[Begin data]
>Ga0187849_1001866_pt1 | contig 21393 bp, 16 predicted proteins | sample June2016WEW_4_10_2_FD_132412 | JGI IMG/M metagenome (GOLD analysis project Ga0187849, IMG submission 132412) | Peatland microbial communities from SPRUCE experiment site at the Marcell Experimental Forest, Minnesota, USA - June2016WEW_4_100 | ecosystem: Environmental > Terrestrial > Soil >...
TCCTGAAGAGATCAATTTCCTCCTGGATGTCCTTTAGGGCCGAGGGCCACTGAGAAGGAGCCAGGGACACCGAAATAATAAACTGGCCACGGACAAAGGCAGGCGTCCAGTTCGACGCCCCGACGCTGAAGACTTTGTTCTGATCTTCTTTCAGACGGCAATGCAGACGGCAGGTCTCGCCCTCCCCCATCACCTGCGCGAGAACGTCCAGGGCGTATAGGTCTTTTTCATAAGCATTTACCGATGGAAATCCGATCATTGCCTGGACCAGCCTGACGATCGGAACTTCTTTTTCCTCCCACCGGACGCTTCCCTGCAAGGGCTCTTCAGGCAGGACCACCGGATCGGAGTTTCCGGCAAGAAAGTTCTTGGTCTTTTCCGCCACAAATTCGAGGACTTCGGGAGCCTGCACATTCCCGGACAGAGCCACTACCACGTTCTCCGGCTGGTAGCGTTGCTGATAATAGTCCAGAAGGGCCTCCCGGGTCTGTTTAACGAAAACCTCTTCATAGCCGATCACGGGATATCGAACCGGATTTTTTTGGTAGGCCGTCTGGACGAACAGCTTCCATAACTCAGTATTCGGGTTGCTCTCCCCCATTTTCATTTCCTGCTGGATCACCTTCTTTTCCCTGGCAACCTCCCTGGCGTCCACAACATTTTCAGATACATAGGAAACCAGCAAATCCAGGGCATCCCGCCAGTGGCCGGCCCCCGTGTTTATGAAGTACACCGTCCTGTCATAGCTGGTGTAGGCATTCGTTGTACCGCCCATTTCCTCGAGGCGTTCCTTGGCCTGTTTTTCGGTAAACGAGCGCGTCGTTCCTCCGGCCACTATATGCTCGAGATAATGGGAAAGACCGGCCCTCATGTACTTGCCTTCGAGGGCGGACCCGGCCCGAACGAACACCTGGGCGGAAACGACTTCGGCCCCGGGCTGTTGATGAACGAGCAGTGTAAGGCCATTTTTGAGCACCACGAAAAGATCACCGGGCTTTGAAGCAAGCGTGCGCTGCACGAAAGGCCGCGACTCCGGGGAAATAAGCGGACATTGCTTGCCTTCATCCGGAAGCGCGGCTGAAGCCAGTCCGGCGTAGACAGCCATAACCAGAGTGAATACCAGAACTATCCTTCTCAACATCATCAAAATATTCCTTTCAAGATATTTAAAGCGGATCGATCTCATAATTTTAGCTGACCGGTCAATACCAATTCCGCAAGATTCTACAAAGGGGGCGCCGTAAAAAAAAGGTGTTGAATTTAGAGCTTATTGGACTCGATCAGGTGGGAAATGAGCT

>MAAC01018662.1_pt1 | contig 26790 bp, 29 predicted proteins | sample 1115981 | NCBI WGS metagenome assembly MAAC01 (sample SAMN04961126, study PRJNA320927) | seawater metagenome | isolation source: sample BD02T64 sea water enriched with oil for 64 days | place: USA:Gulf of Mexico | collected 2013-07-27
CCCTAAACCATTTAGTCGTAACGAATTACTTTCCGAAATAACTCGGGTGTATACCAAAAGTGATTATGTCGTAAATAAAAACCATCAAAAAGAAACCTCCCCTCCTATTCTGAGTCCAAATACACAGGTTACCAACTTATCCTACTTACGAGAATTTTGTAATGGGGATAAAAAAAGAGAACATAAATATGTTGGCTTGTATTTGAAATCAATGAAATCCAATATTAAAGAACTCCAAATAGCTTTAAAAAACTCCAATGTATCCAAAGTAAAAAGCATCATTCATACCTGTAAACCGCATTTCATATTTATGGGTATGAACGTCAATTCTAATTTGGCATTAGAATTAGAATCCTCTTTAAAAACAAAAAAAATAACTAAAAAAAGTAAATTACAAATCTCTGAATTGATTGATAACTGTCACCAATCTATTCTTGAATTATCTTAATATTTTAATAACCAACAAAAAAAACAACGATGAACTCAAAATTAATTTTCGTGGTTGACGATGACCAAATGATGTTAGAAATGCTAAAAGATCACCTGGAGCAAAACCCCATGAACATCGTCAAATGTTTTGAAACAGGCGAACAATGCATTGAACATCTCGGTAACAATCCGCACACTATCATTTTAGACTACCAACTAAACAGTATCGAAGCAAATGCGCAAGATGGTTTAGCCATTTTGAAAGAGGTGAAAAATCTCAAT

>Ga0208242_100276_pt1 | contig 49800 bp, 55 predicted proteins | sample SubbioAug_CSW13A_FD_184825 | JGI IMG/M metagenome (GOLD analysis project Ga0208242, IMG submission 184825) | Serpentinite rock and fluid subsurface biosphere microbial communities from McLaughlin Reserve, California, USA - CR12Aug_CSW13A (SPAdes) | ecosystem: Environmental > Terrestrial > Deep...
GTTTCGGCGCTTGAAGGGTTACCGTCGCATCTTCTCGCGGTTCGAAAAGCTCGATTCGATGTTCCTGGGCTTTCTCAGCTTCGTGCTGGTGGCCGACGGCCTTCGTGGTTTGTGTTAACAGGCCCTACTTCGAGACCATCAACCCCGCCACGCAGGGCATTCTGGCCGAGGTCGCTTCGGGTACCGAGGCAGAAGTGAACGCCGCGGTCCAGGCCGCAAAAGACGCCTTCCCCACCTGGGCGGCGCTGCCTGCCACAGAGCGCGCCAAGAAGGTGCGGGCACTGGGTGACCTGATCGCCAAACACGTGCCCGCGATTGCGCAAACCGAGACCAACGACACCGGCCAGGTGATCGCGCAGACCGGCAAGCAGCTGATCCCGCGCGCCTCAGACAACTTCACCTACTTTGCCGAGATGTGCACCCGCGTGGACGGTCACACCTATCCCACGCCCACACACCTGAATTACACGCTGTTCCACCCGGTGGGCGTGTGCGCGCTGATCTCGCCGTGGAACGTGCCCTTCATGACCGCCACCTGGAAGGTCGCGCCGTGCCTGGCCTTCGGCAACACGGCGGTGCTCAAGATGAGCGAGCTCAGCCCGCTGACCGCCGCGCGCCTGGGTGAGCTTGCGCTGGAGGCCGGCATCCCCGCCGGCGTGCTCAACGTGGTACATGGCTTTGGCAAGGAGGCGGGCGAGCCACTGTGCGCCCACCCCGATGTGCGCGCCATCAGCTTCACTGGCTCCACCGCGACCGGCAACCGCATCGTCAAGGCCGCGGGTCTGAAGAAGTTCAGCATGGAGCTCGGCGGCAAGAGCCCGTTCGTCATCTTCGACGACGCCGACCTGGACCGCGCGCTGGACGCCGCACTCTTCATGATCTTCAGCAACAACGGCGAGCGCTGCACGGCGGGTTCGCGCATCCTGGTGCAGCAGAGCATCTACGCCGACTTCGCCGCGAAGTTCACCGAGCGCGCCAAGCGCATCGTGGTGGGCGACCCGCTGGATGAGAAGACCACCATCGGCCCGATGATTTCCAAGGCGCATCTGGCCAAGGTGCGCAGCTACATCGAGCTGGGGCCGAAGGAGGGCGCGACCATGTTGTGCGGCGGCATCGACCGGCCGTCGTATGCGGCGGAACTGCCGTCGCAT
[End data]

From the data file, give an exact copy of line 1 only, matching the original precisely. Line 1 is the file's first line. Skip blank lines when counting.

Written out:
>Ga0187849_1001866_pt1 | contig 21393 bp, 16 predicted proteins | sample June2016WEW_4_10_2_FD_132412 | JGI IMG/M metagenome (GOLD analysis project Ga0187849, IMG submission 132412) | Peatland microbial communities from SPRUCE experiment site at the Marcell Experimental Forest, Minnesota, USA - June2016WEW_4_100 | ecosystem: Environmental > Terrestrial > Soil >...